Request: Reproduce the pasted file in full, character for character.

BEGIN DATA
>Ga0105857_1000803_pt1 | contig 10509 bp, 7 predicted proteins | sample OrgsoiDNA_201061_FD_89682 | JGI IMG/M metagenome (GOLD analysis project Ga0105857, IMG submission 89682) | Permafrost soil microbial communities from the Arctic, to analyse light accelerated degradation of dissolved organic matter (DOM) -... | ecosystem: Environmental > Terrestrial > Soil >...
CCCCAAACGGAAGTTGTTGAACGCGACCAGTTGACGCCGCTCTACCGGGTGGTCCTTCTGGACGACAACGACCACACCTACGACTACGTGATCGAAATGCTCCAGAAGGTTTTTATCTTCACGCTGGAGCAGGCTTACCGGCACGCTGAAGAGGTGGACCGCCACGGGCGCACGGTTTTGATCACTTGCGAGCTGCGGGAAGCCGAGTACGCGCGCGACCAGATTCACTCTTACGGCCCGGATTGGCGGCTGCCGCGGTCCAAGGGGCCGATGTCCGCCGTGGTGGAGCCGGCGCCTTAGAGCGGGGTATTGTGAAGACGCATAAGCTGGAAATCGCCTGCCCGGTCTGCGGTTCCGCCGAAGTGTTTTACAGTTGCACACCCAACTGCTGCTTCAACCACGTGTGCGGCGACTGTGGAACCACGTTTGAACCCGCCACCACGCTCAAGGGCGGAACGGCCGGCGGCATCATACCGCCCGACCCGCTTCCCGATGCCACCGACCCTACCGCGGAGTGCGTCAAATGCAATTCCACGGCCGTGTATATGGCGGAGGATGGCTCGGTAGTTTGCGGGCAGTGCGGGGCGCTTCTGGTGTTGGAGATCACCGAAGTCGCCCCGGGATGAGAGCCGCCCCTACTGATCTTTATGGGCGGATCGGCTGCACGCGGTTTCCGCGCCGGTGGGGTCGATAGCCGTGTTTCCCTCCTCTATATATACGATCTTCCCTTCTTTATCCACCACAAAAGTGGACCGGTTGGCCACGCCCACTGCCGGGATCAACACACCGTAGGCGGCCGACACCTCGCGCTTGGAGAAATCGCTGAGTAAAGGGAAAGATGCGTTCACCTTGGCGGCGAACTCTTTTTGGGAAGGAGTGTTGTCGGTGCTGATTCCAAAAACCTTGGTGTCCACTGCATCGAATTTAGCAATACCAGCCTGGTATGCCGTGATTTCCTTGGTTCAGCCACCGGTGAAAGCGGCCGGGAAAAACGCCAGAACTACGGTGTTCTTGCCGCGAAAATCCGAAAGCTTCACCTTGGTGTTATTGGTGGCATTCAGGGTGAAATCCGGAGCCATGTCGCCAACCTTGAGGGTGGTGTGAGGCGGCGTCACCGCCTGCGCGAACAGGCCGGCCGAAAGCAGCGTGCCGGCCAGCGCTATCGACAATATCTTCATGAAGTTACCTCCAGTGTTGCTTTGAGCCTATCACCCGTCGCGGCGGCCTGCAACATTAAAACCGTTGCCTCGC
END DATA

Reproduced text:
>Ga0105857_1000803_pt1 | contig 10509 bp, 7 predicted proteins | sample OrgsoiDNA_201061_FD_89682 | JGI IMG/M metagenome (GOLD analysis project Ga0105857, IMG submission 89682) | Permafrost soil microbial communities from the Arctic, to analyse light accelerated degradation of dissolved organic matter (DOM) -... | ecosystem: Environmental > Terrestrial > Soil >...
CCCCAAACGGAAGTTGTTGAACGCGACCAGTTGACGCCGCTCTACCGGGTGGTCCTTCTGGACGACAACGACCACACCTACGACTACGTGATCGAAATGCTCCAGAAGGTTTTTATCTTCACGCTGGAGCAGGCTTACCGGCACGCTGAAGAGGTGGACCGCCACGGGCGCACGGTTTTGATCACTTGCGAGCTGCGGGAAGCCGAGTACGCGCGCGACCAGATTCACTCTTACGGCCCGGATTGGCGGCTGCCGCGGTCCAAGGGGCCGATGTCCGCCGTGGTGGAGCCGGCGCCTTAGAGCGGGGTATTGTGAAGACGCATAAGCTGGAAATCGCCTGCCCGGTCTGCGGTTCCGCCGAAGTGTTTTACAGTTGCACACCCAACTGCTGCTTCAACCACGTGTGCGGCGACTGTGGAACCACGTTTGAACCCGCCACCACGCTCAAGGGCGGAACGGCCGGCGGCATCATACCGCCCGACCCGCTTCCCGATGCCACCGACCCTACCGCGGAGTGCGTCAAATGCAATTCCACGGCCGTGTATATGGCGGAGGATGGCTCGGTAGTTTGCGGGCAGTGCGGGGCGCTTCTGGTGTTGGAGATCACCGAAGTCGCCCCGGGATGAGAGCCGCCCCTACTGATCTTTATGGGCGGATCGGCTGCACGCGGTTTCCGCGCCGGTGGGGTCGATAGCCGTGTTTCCCTCCTCTATATATACGATCTTCCCTTCTTTATCCACCACAAAAGTGGACCGGTTGGCCACGCCCACTGCCGGGATCAACACACCGTAGGCGGCCGACACCTCGCGCTTGGAGAAATCGCTGAGTAAAGGGAAAGATGCGTTCACCTTGGCGGCGAACTCTTTTTGGGAAGGAGTGTTGTCGGTGCTGATTCCAAAAACCTTGGTGTCCACTGCATCGAATTTAGCAATACCAGCCTGGTATGCCGTGATTTCCTTGGTTCAGCCACCGGTGAAAGCGGCCGGGAAAAACGCCAGAACTACGGTGTTCTTGCCGCGAAAATCCGAAAGCTTCACCTTGGTGTTATTGGTGGCATTCAGGGTGAAATCCGGAGCCATGTCGCCAACCTTGAGGGTGGTGTGAGGCGGCGTCACCGCCTGCGCGAACAGGCCGGCCGAAAGCAGCGTGCCGGCCAGCGCTATCGACAATATCTTCATGAAGTTACCTCCAGTGTTGCTTTGAGCCTATCACCCGTCGCGGCGGCCTGCAACATTAAAACCGTTGCCTCGC